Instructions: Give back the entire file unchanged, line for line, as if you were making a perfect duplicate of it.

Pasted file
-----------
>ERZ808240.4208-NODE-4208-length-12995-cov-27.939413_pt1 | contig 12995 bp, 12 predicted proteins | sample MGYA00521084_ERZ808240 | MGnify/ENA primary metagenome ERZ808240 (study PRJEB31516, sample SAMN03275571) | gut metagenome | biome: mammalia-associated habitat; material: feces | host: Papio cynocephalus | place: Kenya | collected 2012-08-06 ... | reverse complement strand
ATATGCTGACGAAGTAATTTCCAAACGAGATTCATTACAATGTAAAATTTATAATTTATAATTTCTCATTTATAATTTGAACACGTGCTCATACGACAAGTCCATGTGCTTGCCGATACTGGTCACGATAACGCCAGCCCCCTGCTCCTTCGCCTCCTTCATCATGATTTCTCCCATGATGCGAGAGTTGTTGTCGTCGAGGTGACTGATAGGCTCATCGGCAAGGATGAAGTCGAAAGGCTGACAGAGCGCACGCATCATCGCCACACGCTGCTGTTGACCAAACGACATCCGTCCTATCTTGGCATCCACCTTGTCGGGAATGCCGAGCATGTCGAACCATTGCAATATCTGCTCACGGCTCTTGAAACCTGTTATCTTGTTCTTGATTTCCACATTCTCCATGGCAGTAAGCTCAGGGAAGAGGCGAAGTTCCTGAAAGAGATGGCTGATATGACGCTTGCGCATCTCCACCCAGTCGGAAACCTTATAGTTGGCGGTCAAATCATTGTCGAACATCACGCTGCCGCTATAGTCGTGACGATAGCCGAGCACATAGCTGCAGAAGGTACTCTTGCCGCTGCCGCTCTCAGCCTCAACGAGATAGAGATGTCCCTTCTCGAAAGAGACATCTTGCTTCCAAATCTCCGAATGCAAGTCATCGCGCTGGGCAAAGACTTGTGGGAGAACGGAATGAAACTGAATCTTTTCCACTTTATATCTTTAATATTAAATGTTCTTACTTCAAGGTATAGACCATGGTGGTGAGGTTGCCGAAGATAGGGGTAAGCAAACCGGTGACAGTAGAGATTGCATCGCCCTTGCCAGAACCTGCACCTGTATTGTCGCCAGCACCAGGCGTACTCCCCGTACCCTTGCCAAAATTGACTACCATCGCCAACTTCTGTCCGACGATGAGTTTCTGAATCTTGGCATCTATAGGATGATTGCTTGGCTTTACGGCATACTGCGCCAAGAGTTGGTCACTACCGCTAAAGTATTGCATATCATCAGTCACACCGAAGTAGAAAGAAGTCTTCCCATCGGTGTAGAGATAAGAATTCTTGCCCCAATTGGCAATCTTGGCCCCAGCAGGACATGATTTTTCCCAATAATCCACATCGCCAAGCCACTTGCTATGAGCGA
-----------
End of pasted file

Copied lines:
>ERZ808240.4208-NODE-4208-length-12995-cov-27.939413_pt1 | contig 12995 bp, 12 predicted proteins | sample MGYA00521084_ERZ808240 | MGnify/ENA primary metagenome ERZ808240 (study PRJEB31516, sample SAMN03275571) | gut metagenome | biome: mammalia-associated habitat; material: feces | host: Papio cynocephalus | place: Kenya | collected 2012-08-06 ... | reverse complement strand
ATATGCTGACGAAGTAATTTCCAAACGAGATTCATTACAATGTAAAATTTATAATTTATAATTTCTCATTTATAATTTGAACACGTGCTCATACGACAAGTCCATGTGCTTGCCGATACTGGTCACGATAACGCCAGCCCCCTGCTCCTTCGCCTCCTTCATCATGATTTCTCCCATGATGCGAGAGTTGTTGTCGTCGAGGTGACTGATAGGCTCATCGGCAAGGATGAAGTCGAAAGGCTGACAGAGCGCACGCATCATCGCCACACGCTGCTGTTGACCAAACGACATCCGTCCTATCTTGGCATCCACCTTGTCGGGAATGCCGAGCATGTCGAACCATTGCAATATCTGCTCACGGCTCTTGAAACCTGTTATCTTGTTCTTGATTTCCACATTCTCCATGGCAGTAAGCTCAGGGAAGAGGCGAAGTTCCTGAAAGAGATGGCTGATATGACGCTTGCGCATCTCCACCCAGTCGGAAACCTTATAGTTGGCGGTCAAATCATTGTCGAACATCACGCTGCCGCTATAGTCGTGACGATAGCCGAGCACATAGCTGCAGAAGGTACTCTTGCCGCTGCCGCTCTCAGCCTCAACGAGATAGAGATGTCCCTTCTCGAAAGAGACATCTTGCTTCCAAATCTCCGAATGCAAGTCATCGCGCTGGGCAAAGACTTGTGGGAGAACGGAATGAAACTGAATCTTTTCCACTTTATATCTTTAATATTAAATGTTCTTACTTCAAGGTATAGACCATGGTGGTGAGGTTGCCGAAGATAGGGGTAAGCAAACCGGTGACAGTAGAGATTGCATCGCCCTTGCCAGAACCTGCACCTGTATTGTCGCCAGCACCAGGCGTACTCCCCGTACCCTTGCCAAAATTGACTACCATCGCCAACTTCTGTCCGACGATGAGTTTCTGAATCTTGGCATCTATAGGATGATTGCTTGGCTTTACGGCATACTGCGCCAAGAGTTGGTCACTACCGCTAAAGTATTGCATATCATCAGTCACACCGAAGTAGAAAGAAGTCTTCCCATCGGTGTAGAGATAAGAATTCTTGCCCCAATTGGCAATCTTGGCCCCAGCAGGACATGATTTTTCCCAATAATCCACATCGCCAAGCCACTTGCTATGAGCGA